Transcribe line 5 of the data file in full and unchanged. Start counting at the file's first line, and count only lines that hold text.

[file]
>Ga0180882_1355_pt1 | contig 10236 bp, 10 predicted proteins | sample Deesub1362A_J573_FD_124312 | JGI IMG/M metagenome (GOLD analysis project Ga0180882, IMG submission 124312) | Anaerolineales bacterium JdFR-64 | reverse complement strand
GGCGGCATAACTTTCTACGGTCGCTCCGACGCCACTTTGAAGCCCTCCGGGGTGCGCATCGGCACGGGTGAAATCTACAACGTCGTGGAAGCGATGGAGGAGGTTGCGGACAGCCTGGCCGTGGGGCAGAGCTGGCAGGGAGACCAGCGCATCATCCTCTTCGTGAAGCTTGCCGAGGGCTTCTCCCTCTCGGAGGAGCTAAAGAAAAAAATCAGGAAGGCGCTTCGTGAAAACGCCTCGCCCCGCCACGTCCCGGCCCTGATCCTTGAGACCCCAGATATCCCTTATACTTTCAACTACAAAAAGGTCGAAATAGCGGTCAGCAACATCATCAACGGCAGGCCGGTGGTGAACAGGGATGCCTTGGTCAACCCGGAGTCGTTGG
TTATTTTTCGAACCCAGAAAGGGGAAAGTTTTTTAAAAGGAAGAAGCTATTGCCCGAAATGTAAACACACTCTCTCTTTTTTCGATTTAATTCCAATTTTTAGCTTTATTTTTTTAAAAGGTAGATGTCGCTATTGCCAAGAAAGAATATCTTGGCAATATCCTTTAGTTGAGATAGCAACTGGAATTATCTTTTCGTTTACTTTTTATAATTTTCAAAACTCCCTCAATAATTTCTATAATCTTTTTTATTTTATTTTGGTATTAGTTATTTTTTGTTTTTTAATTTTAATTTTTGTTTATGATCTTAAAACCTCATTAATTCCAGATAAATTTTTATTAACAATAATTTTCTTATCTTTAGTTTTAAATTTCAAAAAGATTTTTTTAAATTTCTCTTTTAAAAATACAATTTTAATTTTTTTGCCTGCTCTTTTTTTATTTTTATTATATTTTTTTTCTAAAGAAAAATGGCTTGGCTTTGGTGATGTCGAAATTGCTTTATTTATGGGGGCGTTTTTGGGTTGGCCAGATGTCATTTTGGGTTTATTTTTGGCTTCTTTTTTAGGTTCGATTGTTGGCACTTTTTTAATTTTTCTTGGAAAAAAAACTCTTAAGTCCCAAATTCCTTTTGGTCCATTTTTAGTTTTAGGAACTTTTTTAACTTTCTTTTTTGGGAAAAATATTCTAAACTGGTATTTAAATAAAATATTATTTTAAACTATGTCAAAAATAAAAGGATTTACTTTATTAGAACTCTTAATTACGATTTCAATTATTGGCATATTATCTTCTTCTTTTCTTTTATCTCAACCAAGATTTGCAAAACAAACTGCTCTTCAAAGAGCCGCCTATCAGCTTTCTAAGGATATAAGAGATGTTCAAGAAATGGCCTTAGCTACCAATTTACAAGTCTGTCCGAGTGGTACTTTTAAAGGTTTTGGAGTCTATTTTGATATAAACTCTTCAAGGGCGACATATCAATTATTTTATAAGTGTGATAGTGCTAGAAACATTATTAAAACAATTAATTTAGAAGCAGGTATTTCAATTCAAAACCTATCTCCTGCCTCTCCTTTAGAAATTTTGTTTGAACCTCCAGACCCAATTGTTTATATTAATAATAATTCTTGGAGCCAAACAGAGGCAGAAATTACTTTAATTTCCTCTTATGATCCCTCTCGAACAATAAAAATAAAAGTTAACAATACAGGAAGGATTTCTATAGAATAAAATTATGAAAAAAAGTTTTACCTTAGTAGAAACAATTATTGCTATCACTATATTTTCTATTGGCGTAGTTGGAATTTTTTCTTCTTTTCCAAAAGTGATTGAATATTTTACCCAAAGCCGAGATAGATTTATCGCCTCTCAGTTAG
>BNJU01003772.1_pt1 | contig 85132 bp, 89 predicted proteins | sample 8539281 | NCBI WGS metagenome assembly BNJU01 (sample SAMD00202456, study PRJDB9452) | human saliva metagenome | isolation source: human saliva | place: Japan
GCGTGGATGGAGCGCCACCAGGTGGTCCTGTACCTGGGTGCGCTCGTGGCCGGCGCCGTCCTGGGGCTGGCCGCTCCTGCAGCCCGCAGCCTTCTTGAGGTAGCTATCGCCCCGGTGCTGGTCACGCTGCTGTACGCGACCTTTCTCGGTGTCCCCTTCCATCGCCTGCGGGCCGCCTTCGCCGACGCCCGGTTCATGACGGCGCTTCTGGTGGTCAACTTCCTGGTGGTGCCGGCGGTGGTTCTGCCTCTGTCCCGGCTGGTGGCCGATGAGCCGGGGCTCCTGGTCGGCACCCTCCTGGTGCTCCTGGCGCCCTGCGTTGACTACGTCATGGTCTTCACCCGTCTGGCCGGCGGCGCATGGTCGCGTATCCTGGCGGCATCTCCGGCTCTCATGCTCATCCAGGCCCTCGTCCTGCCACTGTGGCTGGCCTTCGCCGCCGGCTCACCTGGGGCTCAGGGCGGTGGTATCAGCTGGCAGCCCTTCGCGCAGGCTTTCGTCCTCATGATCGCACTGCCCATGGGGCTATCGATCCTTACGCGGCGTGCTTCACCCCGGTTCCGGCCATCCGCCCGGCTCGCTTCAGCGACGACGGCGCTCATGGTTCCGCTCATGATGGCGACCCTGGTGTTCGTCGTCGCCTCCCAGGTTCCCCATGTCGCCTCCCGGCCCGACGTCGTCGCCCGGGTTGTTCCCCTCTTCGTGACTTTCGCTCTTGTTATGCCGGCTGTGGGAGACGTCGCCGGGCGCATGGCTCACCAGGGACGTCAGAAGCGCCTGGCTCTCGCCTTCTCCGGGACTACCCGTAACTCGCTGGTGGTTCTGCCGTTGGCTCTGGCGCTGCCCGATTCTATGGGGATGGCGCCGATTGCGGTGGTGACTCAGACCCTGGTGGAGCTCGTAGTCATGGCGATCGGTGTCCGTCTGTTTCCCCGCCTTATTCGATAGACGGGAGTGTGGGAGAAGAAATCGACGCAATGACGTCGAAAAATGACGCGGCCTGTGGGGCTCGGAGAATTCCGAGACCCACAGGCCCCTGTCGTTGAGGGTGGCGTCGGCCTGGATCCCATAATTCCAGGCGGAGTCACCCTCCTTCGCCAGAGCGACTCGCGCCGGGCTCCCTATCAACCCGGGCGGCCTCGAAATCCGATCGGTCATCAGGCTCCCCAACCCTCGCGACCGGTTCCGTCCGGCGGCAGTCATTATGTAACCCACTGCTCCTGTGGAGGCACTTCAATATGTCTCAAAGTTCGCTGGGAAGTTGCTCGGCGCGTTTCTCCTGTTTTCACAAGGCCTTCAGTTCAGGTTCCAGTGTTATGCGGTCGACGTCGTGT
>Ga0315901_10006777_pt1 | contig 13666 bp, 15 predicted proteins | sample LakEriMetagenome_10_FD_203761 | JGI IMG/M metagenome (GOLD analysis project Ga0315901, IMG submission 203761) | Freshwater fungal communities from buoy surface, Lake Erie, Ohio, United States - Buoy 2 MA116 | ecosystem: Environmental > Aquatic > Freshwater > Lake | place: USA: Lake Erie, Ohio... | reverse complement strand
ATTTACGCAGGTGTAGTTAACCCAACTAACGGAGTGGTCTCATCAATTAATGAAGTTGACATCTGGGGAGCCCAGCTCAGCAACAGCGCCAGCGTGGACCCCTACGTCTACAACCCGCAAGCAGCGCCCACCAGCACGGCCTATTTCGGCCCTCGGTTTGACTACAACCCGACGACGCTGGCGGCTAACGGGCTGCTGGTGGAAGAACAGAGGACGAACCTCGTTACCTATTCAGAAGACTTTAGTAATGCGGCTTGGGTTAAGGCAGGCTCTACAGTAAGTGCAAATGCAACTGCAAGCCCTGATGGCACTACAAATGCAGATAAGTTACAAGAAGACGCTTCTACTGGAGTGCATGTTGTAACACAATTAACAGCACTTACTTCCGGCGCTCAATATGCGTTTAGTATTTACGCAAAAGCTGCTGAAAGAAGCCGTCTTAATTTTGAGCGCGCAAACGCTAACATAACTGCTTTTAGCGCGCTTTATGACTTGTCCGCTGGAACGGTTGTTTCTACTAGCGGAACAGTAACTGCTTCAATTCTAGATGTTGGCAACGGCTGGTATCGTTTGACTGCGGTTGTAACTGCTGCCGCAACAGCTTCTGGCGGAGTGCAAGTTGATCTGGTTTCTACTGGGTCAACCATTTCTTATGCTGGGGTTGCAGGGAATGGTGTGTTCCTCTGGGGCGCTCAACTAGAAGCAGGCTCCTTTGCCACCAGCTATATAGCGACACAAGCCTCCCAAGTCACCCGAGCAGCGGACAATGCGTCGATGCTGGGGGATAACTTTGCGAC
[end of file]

GCGTGGATGGAGCGCCACCAGGTGGTCCTGTACCTGGGTGCGCTCGTGGCCGGCGCCGTCCTGGGGCTGGCCGCTCCTGCAGCCCGCAGCCTTCTTGAGGTAGCTATCGCCCCGGTGCTGGTCACGCTGCTGTACGCGACCTTTCTCGGTGTCCCCTTCCATCGCCTGCGGGCCGCCTTCGCCGACGCCCGGTTCATGACGGCGCTTCTGGTGGTCAACTTCCTGGTGGTGCCGGCGGTGGTTCTGCCTCTGTCCCGGCTGGTGGCCGATGAGCCGGGGCTCCTGGTCGGCACCCTCCTGGTGCTCCTGGCGCCCTGCGTTGACTACGTCATGGTCTTCACCCGTCTGGCCGGCGGCGCATGGTCGCGTATCCTGGCGGCATCTCCGGCTCTCATGCTCATCCAGGCCCTCGTCCTGCCACTGTGGCTGGCCTTCGCCGCCGGCTCACCTGGGGCTCAGGGCGGTGGTATCAGCTGGCAGCCCTTCGCGCAGGCTTTCGTCCTCATGATCGCACTGCCCATGGGGCTATCGATCCTTACGCGGCGTGCTTCACCCCGGTTCCGGCCATCCGCCCGGCTCGCTTCAGCGACGACGGCGCTCATGGTTCCGCTCATGATGGCGACCCTGGTGTTCGTCGTCGCCTCCCAGGTTCCCCATGTCGCCTCCCGGCCCGACGTCGTCGCCCGGGTTGTTCCCCTCTTCGTGACTTTCGCTCTTGTTATGCCGGCTGTGGGAGACGTCGCCGGGCGCATGGCTCACCAGGGACGTCAGAAGCGCCTGGCTCTCGCCTTCTCCGGGACTACCCGTAACTCGCTGGTGGTTCTGCCGTTGGCTCTGGCGCTGCCCGATTCTATGGGGATGGCGCCGATTGCGGTGGTGACTCAGACCCTGGTGGAGCTCGTAGTCATGGCGATCGGTGTCCGTCTGTTTCCCCGCCTTATTCGATAGACGGGAGTGTGGGAGAAGAAATCGACGCAATGACGTCGAAAAATGACGCGGCCTGTGGGGCTCGGAGAATTCCGAGACCCACAGGCCCCTGTCGTTGAGGGTGGCGTCGGCCTGGATCCCATAATTCCAGGCGGAGTCACCCTCCTTCGCCAGAGCGACTCGCGCCGGGCTCCCTATCAACCCGGGCGGCCTCGAAATCCGATCGGTCATCAGGCTCCCCAACCCTCGCGACCGGTTCCGTCCGGCGGCAGTCATTATGTAACCCACTGCTCCTGTGGAGGCACTTCAATATGTCTCAAAGTTCGCTGGGAAGTTGCTCGGCGCGTTTCTCCTGTTTTCACAAGGCCTTCAGTTCAGGTTCCAGTGTTATGCGGTCGACGTCGTGT